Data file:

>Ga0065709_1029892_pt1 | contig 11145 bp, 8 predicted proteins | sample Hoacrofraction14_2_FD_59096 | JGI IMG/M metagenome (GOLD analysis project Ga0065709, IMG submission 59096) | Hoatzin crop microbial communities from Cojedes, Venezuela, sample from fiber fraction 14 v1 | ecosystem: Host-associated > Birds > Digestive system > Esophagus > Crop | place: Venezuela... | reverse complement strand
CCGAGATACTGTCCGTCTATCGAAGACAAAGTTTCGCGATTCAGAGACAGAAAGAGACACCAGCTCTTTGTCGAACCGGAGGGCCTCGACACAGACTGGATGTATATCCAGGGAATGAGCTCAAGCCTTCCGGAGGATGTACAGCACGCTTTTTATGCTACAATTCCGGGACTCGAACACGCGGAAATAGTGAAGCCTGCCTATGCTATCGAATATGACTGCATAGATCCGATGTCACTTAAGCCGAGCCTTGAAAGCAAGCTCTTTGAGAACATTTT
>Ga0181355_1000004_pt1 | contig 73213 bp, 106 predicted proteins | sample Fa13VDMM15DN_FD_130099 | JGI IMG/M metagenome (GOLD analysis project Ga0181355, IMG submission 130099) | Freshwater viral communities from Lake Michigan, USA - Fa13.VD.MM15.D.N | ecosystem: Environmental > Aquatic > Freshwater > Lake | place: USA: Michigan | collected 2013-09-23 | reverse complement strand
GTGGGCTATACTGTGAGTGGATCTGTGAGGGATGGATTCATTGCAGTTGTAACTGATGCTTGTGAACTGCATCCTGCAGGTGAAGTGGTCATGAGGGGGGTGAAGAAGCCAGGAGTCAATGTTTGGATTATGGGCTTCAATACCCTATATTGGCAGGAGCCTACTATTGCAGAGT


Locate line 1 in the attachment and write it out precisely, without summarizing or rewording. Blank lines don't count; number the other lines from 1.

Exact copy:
>Ga0065709_1029892_pt1 | contig 11145 bp, 8 predicted proteins | sample Hoacrofraction14_2_FD_59096 | JGI IMG/M metagenome (GOLD analysis project Ga0065709, IMG submission 59096) | Hoatzin crop microbial communities from Cojedes, Venezuela, sample from fiber fraction 14 v1 | ecosystem: Host-associated > Birds > Digestive system > Esophagus > Crop | place: Venezuela... | reverse complement strand